The IMF warned risks of yet another serious global economic slowdown were 'alarmingly high' and pose a threat spending plans across the GCC and recovery around the world.
'Alarmingly high risk' of worldwide slump: IMF
The IMF warned that risks of a sustained global economic slowdown were "alarmingly high" - posing a threat to spending plans across the GCC and recovery around the world.
The agency revised down its forecast for global growth this year and next and said the future outlook depended in large part on how policymakers in the euro zone and the United States got to grips with their fiscal troubles.
Global growth this year would reach 3.3 per cent, short of its July forecast of 3.5 per cent, and the lowest rate of growth since 2009, the IMF said in its latest World Economic Outlook report. It lowered its outlook for growth next year by 0.3 percentage points to 3.6 per cent.
For oil exporters in the Middle East and North Africa, the fund's outlook for this year was revised upwards to 6.6 per cent, reflecting higher output from the return of Libya to the oil market.
The UAE's prospects were revised up to 4 per cent this year, from 2.3 per cent previously. Growth next year would slow and reach 2.6 per cent, down from a previous forecast of 2.8 per cent, the IMF forecast without giving a reason for the change.
"Risks around the world economic outlook projections have risen, consistent with market indicators and remain tilted to the downside," the IMF warned in the biannual report. "The oil price and inflation indicators point to downside risks to growth."
The IMF's gloomy outlook for the global economy follows similarly bleak forecasts by the World Bank, the Organisation for Economic Cooperation and Development, and the Asian Development Bank as well as a host of negative factory output readings from the euro zone to China in recent months.
The IMF pointed the finger of blame for much of the economic uncertainty at the euro zone and the US.
Its global projections for next year assumed euro-zone governments would follow the European Central Bank's plan to buy sovereign debt in exchange for commitments to reform and closer integration.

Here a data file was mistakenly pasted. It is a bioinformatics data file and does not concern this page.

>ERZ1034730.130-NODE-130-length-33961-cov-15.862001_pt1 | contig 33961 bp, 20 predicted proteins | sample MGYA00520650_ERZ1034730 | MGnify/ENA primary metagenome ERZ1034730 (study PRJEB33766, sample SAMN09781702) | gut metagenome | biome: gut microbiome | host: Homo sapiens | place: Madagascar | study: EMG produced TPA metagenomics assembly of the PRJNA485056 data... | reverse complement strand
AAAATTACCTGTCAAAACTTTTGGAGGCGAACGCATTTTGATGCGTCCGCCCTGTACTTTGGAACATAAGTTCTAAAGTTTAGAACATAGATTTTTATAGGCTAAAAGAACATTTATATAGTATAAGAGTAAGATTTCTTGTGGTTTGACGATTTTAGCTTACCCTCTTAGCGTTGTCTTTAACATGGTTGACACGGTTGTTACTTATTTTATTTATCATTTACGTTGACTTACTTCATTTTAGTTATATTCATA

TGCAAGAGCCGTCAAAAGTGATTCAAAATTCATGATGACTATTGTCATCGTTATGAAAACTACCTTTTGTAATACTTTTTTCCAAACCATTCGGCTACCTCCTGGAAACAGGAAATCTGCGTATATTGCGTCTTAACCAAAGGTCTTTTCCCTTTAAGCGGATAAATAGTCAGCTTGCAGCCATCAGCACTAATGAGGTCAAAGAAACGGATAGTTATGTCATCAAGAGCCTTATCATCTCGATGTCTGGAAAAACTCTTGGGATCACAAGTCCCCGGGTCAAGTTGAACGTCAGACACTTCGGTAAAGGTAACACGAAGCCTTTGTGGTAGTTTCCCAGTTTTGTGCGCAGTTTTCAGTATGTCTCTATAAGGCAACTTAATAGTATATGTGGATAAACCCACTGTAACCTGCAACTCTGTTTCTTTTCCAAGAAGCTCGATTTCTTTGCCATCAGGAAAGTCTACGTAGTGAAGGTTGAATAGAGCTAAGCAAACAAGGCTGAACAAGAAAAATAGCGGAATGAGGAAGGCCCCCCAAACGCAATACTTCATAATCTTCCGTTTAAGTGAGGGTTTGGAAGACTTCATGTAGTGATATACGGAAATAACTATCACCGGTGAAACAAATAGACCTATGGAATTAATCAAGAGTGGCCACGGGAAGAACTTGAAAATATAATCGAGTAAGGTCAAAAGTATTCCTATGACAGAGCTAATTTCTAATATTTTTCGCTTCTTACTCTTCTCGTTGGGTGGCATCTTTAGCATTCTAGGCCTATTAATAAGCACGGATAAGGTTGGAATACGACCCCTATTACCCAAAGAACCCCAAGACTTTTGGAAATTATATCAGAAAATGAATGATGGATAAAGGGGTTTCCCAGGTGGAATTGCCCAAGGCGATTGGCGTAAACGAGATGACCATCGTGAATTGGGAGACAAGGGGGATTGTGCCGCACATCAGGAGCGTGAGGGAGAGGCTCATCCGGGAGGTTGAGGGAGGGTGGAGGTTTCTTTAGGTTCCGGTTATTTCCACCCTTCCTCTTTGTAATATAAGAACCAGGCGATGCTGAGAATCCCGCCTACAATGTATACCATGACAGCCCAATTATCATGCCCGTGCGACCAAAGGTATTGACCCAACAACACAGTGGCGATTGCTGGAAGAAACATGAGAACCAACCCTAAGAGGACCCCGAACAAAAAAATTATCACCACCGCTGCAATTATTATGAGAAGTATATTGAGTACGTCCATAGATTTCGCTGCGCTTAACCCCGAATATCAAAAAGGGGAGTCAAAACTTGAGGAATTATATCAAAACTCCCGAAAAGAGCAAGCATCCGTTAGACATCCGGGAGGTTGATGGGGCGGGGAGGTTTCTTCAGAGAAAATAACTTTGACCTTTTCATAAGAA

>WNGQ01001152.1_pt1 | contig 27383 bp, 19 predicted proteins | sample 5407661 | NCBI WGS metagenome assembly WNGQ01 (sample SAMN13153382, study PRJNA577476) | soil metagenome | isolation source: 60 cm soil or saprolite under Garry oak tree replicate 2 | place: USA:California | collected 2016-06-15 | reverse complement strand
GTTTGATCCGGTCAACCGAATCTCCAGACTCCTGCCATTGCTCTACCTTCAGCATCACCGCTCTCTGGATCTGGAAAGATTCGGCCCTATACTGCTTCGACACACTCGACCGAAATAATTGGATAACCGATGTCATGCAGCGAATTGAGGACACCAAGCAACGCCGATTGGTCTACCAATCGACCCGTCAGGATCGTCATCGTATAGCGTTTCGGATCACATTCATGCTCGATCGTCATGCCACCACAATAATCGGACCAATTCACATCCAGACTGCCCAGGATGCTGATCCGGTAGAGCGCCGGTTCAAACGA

It also assumed the US congress would take action to avoid the fiscal cliff, the automatic expiry of tax cuts and spending cuts next year.
Failure to act on either issue would make growth prospects "far worse" and put pressure on oil prices, the IMF warned. That brought risks to oil exporters, it added.
"For oil exporters, government expenditures have risen to such a degree that substantial declines in the price of oil could undermine fiscal positions," it warned. "Despite significant accrued financial buffers, such declines could put at risk ongoing infrastructure and investment and growth."
Brent oil prices have fallen from a high for the year of US$128 a barrel in March to about $112.
Meanwhile, Iran and other geopolitical risks could lead to higher oil prices, the IMF said. High government spending and strong oil prices would help growth to remain robust in most oil exporting economies.
The fortunes of oil exporters was in contrast to oil importers. Growth would slide from 1.4 per cent last year to 1.2 per cent this year, before rebounding to 3.3 per cent next year, the IMF estimated.
"Uncertainties from political and economic change after the Arab Spring, slowing growth in major trading partners, and, in some cases, internal conflict have led to a marked weakening in activity," it said. "For oil importers, the policy priority will be preserving or rebuilding macroeconomic stability while defining and implementing a reform agenda to accelerate growth."